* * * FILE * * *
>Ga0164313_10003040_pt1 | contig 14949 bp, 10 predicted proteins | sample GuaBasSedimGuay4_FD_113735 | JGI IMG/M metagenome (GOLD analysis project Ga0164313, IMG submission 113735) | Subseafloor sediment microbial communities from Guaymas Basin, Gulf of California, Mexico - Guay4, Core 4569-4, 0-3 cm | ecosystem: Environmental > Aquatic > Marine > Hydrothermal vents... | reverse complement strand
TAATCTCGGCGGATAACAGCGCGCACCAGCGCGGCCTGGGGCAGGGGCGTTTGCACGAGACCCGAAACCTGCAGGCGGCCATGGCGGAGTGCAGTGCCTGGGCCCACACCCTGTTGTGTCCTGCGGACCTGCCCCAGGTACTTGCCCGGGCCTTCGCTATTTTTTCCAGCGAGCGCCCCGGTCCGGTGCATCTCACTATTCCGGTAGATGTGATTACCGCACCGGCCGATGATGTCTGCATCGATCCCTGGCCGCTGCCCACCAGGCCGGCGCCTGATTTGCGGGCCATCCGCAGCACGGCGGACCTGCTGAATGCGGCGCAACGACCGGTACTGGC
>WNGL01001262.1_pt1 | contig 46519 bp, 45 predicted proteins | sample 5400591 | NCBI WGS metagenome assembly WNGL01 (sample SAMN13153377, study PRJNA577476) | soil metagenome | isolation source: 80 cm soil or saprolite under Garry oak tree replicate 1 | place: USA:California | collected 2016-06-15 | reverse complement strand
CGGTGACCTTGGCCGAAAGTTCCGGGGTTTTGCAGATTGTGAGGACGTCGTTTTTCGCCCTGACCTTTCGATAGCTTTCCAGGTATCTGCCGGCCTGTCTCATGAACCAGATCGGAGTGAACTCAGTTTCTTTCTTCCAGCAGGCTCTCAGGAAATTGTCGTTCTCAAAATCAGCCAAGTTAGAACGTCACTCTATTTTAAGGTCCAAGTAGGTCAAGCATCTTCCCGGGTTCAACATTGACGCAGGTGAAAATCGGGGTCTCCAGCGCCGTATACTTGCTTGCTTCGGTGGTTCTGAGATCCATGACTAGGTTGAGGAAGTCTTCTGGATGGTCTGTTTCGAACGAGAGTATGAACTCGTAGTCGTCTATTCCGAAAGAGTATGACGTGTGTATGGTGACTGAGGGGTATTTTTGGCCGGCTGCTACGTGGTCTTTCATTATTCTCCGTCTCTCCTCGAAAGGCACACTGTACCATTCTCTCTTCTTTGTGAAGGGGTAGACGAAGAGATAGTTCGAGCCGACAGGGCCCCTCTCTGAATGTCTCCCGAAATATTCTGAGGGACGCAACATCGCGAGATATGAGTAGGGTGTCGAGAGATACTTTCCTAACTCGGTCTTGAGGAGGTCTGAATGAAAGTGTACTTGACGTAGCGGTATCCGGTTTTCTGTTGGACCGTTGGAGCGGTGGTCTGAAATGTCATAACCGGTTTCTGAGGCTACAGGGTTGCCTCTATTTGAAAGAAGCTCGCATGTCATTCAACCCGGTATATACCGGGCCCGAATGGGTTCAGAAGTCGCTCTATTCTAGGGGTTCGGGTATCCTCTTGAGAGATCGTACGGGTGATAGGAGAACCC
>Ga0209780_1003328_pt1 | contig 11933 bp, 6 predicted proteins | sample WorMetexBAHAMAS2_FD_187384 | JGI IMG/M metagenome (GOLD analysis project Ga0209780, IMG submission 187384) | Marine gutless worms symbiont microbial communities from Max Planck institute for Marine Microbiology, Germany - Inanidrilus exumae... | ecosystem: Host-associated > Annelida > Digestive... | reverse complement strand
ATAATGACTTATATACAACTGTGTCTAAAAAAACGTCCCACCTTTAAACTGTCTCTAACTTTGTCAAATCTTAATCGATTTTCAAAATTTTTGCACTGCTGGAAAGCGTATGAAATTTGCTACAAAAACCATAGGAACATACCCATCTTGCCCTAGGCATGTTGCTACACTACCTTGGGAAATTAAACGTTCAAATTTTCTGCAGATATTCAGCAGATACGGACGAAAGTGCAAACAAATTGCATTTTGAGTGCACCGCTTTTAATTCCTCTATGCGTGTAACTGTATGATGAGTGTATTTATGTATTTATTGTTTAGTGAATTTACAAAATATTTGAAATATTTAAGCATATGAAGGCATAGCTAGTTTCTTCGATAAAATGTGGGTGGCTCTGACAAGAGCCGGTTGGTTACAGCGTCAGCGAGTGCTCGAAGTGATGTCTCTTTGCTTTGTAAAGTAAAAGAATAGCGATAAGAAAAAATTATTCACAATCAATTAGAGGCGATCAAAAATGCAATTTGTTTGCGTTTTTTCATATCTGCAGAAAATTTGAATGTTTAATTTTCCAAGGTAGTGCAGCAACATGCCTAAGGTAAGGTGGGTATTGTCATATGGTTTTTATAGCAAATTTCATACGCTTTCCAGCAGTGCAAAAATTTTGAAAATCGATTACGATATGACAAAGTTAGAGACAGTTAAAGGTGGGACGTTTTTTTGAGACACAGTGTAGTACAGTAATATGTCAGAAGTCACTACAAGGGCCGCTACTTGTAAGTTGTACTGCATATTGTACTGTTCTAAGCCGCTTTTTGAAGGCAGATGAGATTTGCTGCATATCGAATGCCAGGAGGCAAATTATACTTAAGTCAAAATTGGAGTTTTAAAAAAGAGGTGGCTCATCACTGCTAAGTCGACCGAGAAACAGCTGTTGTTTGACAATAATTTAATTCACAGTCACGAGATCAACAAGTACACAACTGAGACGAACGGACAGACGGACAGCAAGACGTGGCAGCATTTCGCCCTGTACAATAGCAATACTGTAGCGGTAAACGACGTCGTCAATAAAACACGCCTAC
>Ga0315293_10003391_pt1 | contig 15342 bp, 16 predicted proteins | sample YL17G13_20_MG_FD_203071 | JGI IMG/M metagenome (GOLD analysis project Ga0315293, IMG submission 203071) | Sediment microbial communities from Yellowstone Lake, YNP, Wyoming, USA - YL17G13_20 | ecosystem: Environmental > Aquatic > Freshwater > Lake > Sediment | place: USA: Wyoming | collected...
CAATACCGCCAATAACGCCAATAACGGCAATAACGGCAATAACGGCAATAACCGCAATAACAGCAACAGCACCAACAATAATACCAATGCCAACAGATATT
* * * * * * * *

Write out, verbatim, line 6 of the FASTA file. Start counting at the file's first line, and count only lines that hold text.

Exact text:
ATAATGACTTATATACAACTGTGTCTAAAAAAACGTCCCACCTTTAAACTGTCTCTAACTTTGTCAAATCTTAATCGATTTTCAAAATTTTTGCACTGCTGGAAAGCGTATGAAATTTGCTACAAAAACCATAGGAACATACCCATCTTGCCCTAGGCATGTTGCTACACTACCTTGGGAAATTAAACGTTCAAATTTTCTGCAGATATTCAGCAGATACGGACGAAAGTGCAAACAAATTGCATTTTGAGTGCACCGCTTTTAATTCCTCTATGCGTGTAACTGTATGATGAGTGTATTTATGTATTTATTGTTTAGTGAATTTACAAAATATTTGAAATATTTAAGCATATGAAGGCATAGCTAGTTTCTTCGATAAAATGTGGGTGGCTCTGACAAGAGCCGGTTGGTTACAGCGTCAGCGAGTGCTCGAAGTGATGTCTCTTTGCTTTGTAAAGTAAAAGAATAGCGATAAGAAAAAATTATTCACAATCAATTAGAGGCGATCAAAAATGCAATTTGTTTGCGTTTTTTCATATCTGCAGAAAATTTGAATGTTTAATTTTCCAAGGTAGTGCAGCAACATGCCTAAGGTAAGGTGGGTATTGTCATATGGTTTTTATAGCAAATTTCATACGCTTTCCAGCAGTGCAAAAATTTTGAAAATCGATTACGATATGACAAAGTTAGAGACAGTTAAAGGTGGGACGTTTTTTTGAGACACAGTGTAGTACAGTAATATGTCAGAAGTCACTACAAGGGCCGCTACTTGTAAGTTGTACTGCATATTGTACTGTTCTAAGCCGCTTTTTGAAGGCAGATGAGATTTGCTGCATATCGAATGCCAGGAGGCAAATTATACTTAAGTCAAAATTGGAGTTTTAAAAAAGAGGTGGCTCATCACTGCTAAGTCGACCGAGAAACAGCTGTTGTTTGACAATAATTTAATTCACAGTCACGAGATCAACAAGTACACAACTGAGACGAACGGACAGACGGACAGCAAGACGTGGCAGCATTTCGCCCTGTACAATAGCAATACTGTAGCGGTAAACGACGTCGTCAATAAAACACGCCTAC